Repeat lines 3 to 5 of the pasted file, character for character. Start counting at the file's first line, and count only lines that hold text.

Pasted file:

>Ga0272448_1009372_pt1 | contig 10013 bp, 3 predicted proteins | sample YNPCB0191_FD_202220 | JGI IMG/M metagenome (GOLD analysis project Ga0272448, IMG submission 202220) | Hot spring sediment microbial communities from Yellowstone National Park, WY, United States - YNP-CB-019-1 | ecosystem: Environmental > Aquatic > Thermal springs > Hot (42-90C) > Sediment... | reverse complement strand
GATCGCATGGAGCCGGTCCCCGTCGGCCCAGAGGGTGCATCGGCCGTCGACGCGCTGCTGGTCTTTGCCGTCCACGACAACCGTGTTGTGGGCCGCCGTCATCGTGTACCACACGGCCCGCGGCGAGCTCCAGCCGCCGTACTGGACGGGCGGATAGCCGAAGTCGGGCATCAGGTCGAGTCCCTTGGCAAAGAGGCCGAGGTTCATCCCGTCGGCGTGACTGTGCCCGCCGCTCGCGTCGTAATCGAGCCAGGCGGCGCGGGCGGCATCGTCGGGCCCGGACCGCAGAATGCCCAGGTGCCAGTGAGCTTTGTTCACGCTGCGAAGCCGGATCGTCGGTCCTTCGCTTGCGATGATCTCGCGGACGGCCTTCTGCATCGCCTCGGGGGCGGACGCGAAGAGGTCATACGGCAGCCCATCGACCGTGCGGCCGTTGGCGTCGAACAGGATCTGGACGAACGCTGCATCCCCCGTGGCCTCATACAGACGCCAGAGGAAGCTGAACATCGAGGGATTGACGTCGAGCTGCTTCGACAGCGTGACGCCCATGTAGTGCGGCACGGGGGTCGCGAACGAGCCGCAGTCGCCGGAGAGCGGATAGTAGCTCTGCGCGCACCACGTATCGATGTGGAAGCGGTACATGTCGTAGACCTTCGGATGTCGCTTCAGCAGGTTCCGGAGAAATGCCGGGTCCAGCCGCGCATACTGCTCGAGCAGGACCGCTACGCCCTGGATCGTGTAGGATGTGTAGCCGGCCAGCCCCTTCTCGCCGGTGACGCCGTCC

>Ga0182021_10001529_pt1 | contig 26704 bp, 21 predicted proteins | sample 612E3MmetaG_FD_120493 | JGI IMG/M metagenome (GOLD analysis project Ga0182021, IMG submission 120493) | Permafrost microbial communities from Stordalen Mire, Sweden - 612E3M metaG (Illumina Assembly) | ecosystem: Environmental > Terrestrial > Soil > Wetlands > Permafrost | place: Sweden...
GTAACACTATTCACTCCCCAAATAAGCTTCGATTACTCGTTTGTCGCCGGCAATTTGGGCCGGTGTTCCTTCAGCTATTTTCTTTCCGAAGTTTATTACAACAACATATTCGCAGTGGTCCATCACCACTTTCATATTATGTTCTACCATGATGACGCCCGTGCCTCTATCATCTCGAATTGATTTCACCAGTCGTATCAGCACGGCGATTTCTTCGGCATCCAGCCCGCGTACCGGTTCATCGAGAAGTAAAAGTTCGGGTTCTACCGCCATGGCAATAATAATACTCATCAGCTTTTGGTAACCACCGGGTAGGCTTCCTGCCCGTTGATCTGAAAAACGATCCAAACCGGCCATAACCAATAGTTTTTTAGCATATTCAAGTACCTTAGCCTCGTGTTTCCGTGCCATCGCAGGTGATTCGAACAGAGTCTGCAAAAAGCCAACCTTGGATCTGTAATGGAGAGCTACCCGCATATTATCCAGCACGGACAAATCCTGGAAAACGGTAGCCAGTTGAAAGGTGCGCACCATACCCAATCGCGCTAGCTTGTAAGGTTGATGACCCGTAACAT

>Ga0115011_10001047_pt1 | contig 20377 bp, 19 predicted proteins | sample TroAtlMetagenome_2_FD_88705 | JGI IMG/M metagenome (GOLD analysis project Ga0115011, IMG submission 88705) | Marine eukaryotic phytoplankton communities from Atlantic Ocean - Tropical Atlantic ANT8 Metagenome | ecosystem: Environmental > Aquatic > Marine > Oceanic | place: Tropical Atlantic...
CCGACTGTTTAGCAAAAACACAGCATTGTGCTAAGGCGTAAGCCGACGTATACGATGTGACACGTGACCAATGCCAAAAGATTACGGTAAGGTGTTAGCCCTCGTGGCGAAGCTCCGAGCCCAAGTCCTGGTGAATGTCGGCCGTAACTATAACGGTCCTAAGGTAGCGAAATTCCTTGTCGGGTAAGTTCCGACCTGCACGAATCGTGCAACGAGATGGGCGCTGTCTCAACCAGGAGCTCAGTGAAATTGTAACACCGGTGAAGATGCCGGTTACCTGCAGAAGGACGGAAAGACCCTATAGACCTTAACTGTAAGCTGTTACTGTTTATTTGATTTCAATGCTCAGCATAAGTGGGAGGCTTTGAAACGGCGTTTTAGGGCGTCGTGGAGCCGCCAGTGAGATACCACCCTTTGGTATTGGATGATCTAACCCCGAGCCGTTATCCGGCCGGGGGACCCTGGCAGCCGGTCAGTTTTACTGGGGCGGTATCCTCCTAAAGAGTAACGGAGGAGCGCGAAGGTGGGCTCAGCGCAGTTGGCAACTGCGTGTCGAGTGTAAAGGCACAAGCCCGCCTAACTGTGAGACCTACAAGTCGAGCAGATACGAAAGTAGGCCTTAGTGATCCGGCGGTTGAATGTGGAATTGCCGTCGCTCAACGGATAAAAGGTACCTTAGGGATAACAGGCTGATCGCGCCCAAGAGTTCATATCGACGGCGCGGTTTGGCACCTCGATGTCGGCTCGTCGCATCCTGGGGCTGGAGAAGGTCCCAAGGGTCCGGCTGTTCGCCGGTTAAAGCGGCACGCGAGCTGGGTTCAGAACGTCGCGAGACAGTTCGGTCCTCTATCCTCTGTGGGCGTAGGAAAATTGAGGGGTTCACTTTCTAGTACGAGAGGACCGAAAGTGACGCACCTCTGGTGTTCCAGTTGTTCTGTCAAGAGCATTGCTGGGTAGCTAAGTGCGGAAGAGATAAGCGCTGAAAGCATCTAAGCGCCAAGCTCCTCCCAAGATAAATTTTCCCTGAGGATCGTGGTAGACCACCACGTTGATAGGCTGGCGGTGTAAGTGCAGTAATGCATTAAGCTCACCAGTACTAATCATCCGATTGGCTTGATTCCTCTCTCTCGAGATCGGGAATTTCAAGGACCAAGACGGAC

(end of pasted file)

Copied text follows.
>Ga0182021_10001529_pt1 | contig 26704 bp, 21 predicted proteins | sample 612E3MmetaG_FD_120493 | JGI IMG/M metagenome (GOLD analysis project Ga0182021, IMG submission 120493) | Permafrost microbial communities from Stordalen Mire, Sweden - 612E3M metaG (Illumina Assembly) | ecosystem: Environmental > Terrestrial > Soil > Wetlands > Permafrost | place: Sweden...
GTAACACTATTCACTCCCCAAATAAGCTTCGATTACTCGTTTGTCGCCGGCAATTTGGGCCGGTGTTCCTTCAGCTATTTTCTTTCCGAAGTTTATTACAACAACATATTCGCAGTGGTCCATCACCACTTTCATATTATGTTCTACCATGATGACGCCCGTGCCTCTATCATCTCGAATTGATTTCACCAGTCGTATCAGCACGGCGATTTCTTCGGCATCCAGCCCGCGTACCGGTTCATCGAGAAGTAAAAGTTCGGGTTCTACCGCCATGGCAATAATAATACTCATCAGCTTTTGGTAACCACCGGGTAGGCTTCCTGCCCGTTGATCTGAAAAACGATCCAAACCGGCCATAACCAATAGTTTTTTAGCATATTCAAGTACCTTAGCCTCGTGTTTCCGTGCCATCGCAGGTGATTCGAACAGAGTCTGCAAAAAGCCAACCTTGGATCTGTAATGGAGAGCTACCCGCATATTATCCAGCACGGACAAATCCTGGAAAACGGTAGCCAGTTGAAAGGTGCGCACCATACCCAATCGCGCTAGCTTGTAAGGTTGATGACCCGTAACAT

>Ga0115011_10001047_pt1 | contig 20377 bp, 19 predicted proteins | sample TroAtlMetagenome_2_FD_88705 | JGI IMG/M metagenome (GOLD analysis project Ga0115011, IMG submission 88705) | Marine eukaryotic phytoplankton communities from Atlantic Ocean - Tropical Atlantic ANT8 Metagenome | ecosystem: Environmental > Aquatic > Marine > Oceanic | place: Tropical Atlantic...